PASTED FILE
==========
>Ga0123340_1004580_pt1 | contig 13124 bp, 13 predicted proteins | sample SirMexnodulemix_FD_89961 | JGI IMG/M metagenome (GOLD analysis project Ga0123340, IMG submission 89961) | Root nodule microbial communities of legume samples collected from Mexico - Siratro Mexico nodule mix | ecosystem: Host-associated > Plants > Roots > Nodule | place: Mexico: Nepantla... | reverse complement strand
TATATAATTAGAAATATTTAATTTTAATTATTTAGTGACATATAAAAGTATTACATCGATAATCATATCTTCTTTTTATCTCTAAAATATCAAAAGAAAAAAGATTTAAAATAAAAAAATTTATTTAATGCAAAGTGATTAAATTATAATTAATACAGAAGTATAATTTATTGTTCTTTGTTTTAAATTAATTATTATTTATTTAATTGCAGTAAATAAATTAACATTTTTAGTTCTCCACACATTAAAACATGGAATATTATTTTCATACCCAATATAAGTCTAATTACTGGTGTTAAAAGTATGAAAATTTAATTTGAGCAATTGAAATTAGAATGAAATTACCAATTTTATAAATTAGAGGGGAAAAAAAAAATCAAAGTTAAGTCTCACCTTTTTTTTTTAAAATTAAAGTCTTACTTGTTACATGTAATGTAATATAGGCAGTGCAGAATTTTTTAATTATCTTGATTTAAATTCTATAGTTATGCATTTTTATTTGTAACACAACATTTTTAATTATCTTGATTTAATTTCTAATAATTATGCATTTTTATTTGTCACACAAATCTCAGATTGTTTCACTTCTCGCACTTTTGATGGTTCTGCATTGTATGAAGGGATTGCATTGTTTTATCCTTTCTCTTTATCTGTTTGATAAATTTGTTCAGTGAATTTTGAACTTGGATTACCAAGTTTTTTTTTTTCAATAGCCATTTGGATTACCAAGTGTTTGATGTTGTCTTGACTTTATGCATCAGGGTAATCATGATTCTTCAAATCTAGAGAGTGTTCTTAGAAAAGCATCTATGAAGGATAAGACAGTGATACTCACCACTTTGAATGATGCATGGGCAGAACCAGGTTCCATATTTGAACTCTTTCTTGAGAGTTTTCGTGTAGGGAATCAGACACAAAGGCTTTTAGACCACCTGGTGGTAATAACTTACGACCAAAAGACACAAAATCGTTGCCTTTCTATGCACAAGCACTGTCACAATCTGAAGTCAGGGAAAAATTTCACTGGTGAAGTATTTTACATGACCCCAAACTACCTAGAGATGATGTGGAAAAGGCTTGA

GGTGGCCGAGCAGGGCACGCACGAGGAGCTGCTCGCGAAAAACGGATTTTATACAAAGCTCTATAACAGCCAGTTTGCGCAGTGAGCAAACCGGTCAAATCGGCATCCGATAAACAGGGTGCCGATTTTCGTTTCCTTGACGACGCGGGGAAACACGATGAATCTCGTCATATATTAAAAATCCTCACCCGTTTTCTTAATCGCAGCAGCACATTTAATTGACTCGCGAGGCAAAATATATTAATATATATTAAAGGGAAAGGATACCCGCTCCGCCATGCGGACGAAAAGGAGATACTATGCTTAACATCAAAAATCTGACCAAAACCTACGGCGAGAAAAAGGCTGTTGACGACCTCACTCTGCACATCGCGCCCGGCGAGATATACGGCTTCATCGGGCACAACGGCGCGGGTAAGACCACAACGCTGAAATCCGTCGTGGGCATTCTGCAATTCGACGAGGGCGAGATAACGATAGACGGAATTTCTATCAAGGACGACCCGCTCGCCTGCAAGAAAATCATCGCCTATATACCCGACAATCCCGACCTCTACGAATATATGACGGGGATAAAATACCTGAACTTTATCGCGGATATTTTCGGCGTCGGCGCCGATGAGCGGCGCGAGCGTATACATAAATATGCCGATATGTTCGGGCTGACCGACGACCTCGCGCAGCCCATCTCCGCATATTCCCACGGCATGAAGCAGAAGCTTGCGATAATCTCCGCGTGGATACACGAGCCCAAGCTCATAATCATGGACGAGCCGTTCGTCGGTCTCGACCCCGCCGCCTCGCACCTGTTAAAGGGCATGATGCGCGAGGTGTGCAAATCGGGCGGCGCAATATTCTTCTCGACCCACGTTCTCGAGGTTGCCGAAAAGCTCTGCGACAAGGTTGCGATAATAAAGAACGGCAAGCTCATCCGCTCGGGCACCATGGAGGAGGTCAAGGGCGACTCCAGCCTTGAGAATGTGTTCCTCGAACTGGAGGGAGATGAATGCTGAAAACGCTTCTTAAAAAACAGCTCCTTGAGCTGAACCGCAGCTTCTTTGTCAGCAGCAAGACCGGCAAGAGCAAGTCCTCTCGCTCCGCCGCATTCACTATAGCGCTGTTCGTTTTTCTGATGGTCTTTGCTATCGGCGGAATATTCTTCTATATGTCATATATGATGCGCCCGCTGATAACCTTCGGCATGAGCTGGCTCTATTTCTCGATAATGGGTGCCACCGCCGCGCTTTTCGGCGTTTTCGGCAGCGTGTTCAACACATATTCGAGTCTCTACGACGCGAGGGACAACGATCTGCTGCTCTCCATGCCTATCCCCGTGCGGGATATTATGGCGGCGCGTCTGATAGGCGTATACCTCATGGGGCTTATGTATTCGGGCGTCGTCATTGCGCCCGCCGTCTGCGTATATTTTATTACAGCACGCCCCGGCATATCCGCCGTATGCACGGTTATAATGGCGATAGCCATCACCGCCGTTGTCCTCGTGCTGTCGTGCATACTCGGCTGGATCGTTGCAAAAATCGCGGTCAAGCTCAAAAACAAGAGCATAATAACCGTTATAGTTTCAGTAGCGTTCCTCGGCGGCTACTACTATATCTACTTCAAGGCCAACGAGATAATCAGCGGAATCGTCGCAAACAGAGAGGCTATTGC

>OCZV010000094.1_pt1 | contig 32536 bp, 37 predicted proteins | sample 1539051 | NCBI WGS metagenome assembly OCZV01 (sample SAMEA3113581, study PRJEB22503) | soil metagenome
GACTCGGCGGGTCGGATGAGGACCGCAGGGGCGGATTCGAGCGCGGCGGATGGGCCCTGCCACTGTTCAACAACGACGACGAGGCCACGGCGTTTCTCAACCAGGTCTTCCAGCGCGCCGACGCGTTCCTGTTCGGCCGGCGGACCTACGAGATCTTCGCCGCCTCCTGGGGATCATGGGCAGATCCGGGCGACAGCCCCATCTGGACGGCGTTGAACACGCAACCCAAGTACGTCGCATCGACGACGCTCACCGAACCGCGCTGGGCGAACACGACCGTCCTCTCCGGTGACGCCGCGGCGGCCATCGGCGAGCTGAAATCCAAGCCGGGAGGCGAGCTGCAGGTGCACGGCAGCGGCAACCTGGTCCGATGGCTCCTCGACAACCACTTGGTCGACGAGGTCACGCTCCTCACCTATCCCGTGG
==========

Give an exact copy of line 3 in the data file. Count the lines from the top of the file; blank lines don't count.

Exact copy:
GGTGGCCGAGCAGGGCACGCACGAGGAGCTGCTCGCGAAAAACGGATTTTATACAAAGCTCTATAACAGCCAGTTTGCGCAGTGAGCAAACCGGTCAAATCGGCATCCGATAAACAGGGTGCCGATTTTCGTTTCCTTGACGACGCGGGGAAACACGATGAATCTCGTCATATATTAAAAATCCTCACCCGTTTTCTTAATCGCAGCAGCACATTTAATTGACTCGCGAGGCAAAATATATTAATATATATTAAAGGGAAAGGATACCCGCTCCGCCATGCGGACGAAAAGGAGATACTATGCTTAACATCAAAAATCTGACCAAAACCTACGGCGAGAAAAAGGCTGTTGACGACCTCACTCTGCACATCGCGCCCGGCGAGATATACGGCTTCATCGGGCACAACGGCGCGGGTAAGACCACAACGCTGAAATCCGTCGTGGGCATTCTGCAATTCGACGAGGGCGAGATAACGATAGACGGAATTTCTATCAAGGACGACCCGCTCGCCTGCAAGAAAATCATCGCCTATATACCCGACAATCCCGACCTCTACGAATATATGACGGGGATAAAATACCTGAACTTTATCGCGGATATTTTCGGCGTCGGCGCCGATGAGCGGCGCGAGCGTATACATAAATATGCCGATATGTTCGGGCTGACCGACGACCTCGCGCAGCCCATCTCCGCATATTCCCACGGCATGAAGCAGAAGCTTGCGATAATCTCCGCGTGGATACACGAGCCCAAGCTCATAATCATGGACGAGCCGTTCGTCGGTCTCGACCCCGCCGCCTCGCACCTGTTAAAGGGCATGATGCGCGAGGTGTGCAAATCGGGCGGCGCAATATTCTTCTCGACCCACGTTCTCGAGGTTGCCGAAAAGCTCTGCGACAAGGTTGCGATAATAAAGAACGGCAAGCTCATCCGCTCGGGCACCATGGAGGAGGTCAAGGGCGACTCCAGCCTTGAGAATGTGTTCCTCGAACTGGAGGGAGATGAATGCTGAAAACGCTTCTTAAAAAACAGCTCCTTGAGCTGAACCGCAGCTTCTTTGTCAGCAGCAAGACCGGCAAGAGCAAGTCCTCTCGCTCCGCCGCATTCACTATAGCGCTGTTCGTTTTTCTGATGGTCTTTGCTATCGGCGGAATATTCTTCTATATGTCATATATGATGCGCCCGCTGATAACCTTCGGCATGAGCTGGCTCTATTTCTCGATAATGGGTGCCACCGCCGCGCTTTTCGGCGTTTTCGGCAGCGTGTTCAACACATATTCGAGTCTCTACGACGCGAGGGACAACGATCTGCTGCTCTCCATGCCTATCCCCGTGCGGGATATTATGGCGGCGCGTCTGATAGGCGTATACCTCATGGGGCTTATGTATTCGGGCGTCGTCATTGCGCCCGCCGTCTGCGTATATTTTATTACAGCACGCCCCGGCATATCCGCCGTATGCACGGTTATAATGGCGATAGCCATCACCGCCGTTGTCCTCGTGCTGTCGTGCATACTCGGCTGGATCGTTGCAAAAATCGCGGTCAAGCTCAAAAACAAGAGCATAATAACCGTTATAGTTTCAGTAGCGTTCCTCGGCGGCTACTACTATATCTACTTCAAGGCCAACGAGATAATCAGCGGAATCGTCGCAAACAGAGAGGCTATTGC